There will be less cattle, poultry and pigs in the US next year, according to
the High Plains Journal. This trend is due to higher feed and input costs.
Total meat production for 2008 has been at record levels but, due to higher
feed costs, less livestock is being produced. Overall, chicken production is
expected to be down 4 to 5 percent from 2008 to 2009 and then up 1 percent again
in 2010. Turkey production is expected to be down 3 to 4 percent from 2008 to
2009 and down again 1 percent in 2010.
industry has had a tough go since October 2007 and it looks like they will
probably be in the red ink through May 2009," said State University livestock
economist John Lawrence. Exports continue to carry the pig market, with exports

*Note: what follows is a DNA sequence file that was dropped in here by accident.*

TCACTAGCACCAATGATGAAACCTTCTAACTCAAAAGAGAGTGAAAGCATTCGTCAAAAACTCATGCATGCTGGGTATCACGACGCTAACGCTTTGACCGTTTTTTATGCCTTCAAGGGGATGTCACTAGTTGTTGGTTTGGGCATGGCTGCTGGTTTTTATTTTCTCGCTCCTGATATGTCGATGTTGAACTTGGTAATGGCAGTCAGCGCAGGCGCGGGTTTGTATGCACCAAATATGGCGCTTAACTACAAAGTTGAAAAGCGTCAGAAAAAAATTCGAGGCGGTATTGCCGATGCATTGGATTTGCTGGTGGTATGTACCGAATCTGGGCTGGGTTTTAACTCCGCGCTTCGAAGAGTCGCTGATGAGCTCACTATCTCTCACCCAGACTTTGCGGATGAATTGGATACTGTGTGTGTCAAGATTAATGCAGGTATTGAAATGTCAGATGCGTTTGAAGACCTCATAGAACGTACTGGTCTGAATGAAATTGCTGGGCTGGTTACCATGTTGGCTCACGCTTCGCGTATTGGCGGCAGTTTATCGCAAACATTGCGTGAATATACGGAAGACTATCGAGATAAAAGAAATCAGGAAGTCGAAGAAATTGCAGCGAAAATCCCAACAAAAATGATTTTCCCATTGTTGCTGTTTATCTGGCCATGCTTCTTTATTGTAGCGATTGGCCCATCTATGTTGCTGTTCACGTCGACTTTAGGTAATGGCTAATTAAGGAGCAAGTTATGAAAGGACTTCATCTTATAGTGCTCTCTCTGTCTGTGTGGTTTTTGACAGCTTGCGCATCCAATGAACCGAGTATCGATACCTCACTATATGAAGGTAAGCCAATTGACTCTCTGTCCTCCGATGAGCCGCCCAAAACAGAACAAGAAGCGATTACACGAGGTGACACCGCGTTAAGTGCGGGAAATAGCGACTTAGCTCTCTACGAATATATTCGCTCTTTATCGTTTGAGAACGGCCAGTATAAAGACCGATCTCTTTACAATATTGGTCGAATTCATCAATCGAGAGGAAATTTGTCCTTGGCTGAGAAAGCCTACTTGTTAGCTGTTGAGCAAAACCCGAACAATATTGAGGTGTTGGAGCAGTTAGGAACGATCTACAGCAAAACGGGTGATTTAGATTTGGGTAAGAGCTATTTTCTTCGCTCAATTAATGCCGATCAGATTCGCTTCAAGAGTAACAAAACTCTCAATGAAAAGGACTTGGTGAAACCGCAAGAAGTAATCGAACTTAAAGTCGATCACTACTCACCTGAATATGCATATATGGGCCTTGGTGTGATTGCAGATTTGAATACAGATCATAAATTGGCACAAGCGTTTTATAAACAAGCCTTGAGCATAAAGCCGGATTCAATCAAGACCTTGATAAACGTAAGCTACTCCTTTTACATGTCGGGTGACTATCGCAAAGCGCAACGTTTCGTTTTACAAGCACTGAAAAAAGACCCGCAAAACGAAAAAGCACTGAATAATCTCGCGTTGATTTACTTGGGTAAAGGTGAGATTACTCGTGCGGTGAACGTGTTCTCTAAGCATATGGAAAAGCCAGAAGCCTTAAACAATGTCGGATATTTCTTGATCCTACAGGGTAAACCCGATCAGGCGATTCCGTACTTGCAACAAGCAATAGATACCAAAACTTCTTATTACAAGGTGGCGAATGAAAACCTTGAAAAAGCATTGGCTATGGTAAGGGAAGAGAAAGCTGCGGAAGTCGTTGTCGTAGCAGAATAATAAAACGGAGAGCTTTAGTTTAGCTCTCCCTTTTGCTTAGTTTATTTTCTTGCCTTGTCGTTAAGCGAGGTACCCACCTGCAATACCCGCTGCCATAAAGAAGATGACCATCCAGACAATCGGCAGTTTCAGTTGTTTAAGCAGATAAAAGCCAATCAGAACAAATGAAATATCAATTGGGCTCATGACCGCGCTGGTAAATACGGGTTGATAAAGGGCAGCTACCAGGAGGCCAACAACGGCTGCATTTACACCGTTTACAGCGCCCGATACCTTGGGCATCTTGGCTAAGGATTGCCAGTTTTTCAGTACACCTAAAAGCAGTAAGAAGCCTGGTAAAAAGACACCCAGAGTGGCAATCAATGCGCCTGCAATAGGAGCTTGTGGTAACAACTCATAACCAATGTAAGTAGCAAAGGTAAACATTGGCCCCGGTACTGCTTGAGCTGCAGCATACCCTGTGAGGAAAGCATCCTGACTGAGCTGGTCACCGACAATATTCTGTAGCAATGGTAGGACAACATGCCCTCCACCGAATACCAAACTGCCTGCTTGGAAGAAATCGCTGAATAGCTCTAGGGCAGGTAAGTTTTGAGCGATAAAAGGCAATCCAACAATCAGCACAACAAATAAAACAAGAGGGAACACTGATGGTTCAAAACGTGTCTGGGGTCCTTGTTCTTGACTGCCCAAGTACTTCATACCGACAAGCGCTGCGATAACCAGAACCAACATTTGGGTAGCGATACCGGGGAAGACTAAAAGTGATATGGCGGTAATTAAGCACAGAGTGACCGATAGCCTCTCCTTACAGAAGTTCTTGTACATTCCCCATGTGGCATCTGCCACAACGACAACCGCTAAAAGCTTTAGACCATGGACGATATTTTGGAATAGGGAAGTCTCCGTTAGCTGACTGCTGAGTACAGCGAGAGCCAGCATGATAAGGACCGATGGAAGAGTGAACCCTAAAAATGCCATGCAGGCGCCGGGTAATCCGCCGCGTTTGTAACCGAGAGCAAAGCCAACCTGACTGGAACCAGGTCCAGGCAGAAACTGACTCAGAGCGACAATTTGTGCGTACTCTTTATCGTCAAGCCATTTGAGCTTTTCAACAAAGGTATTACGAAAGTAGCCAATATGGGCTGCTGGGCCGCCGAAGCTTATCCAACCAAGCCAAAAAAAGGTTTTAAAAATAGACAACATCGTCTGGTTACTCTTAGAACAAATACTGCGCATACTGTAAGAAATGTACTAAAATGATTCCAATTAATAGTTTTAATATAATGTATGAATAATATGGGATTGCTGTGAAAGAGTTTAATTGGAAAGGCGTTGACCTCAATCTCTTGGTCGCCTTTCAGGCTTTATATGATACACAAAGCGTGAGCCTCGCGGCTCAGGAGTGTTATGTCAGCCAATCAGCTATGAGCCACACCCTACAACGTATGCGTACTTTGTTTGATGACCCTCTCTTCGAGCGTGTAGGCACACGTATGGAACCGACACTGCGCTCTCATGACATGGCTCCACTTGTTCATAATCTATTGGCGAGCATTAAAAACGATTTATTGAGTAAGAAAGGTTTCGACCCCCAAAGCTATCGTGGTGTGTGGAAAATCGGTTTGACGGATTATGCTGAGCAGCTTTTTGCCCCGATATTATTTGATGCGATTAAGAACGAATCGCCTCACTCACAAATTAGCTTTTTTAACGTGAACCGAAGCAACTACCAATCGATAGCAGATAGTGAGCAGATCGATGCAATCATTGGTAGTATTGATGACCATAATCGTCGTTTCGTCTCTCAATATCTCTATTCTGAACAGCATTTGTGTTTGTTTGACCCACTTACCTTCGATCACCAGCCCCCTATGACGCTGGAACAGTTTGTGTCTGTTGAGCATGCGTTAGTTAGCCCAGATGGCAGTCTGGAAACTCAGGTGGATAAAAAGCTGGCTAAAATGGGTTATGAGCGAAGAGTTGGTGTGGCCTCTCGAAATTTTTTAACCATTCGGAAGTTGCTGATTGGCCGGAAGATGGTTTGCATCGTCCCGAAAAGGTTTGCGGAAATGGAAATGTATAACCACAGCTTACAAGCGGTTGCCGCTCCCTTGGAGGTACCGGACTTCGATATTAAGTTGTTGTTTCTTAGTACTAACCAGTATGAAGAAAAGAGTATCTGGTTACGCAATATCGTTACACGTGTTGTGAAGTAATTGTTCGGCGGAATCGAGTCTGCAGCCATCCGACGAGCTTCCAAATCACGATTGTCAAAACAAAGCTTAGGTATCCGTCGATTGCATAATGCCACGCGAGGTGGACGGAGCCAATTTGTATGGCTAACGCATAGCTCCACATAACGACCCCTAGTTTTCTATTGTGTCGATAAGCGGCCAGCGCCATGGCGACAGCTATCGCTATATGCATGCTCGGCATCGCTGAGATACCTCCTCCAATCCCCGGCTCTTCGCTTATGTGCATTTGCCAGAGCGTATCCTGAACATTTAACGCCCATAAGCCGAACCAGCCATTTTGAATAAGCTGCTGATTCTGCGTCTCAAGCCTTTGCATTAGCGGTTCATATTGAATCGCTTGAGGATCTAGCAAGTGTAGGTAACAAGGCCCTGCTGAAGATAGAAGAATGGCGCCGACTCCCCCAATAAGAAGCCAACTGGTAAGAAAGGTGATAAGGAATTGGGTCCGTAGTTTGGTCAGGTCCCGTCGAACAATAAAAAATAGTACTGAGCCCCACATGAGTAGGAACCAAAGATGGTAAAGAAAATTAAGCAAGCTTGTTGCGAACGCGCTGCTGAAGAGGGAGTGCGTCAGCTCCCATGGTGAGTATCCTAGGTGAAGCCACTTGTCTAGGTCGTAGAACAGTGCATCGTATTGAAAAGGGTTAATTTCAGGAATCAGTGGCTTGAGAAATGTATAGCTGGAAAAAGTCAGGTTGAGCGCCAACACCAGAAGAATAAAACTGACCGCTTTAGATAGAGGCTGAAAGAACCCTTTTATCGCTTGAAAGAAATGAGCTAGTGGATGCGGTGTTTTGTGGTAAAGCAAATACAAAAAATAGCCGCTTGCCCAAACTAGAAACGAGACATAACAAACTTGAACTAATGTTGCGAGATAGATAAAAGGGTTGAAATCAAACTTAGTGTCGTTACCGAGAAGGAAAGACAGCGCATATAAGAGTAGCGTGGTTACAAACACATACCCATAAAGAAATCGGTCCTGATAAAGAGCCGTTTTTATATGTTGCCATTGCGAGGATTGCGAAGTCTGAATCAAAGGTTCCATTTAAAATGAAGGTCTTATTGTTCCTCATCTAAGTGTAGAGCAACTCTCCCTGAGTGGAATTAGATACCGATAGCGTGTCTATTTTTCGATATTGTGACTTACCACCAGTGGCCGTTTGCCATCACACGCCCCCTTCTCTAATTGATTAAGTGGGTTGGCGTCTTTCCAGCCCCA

up 69 percent from January to August.
"Overall, a weak economy and a strong dollar
are bad news for beef demand," said Lawrence. "People are willing to give up
some things when money is tight and go out to eat less or buy cheaper protein
sources." Lawrence expects generally lower cattle supplies in 2009, 2010 and
likely beyond. "I expect a reduction of supplies in 2011 and 2012, also.
The increase of ethanol plants has also led to an increase in feed
products available to cattle producers. Lawrence thinks this may cause a shift
of cattle feeding back to the northern Midwestern states, as more feed is
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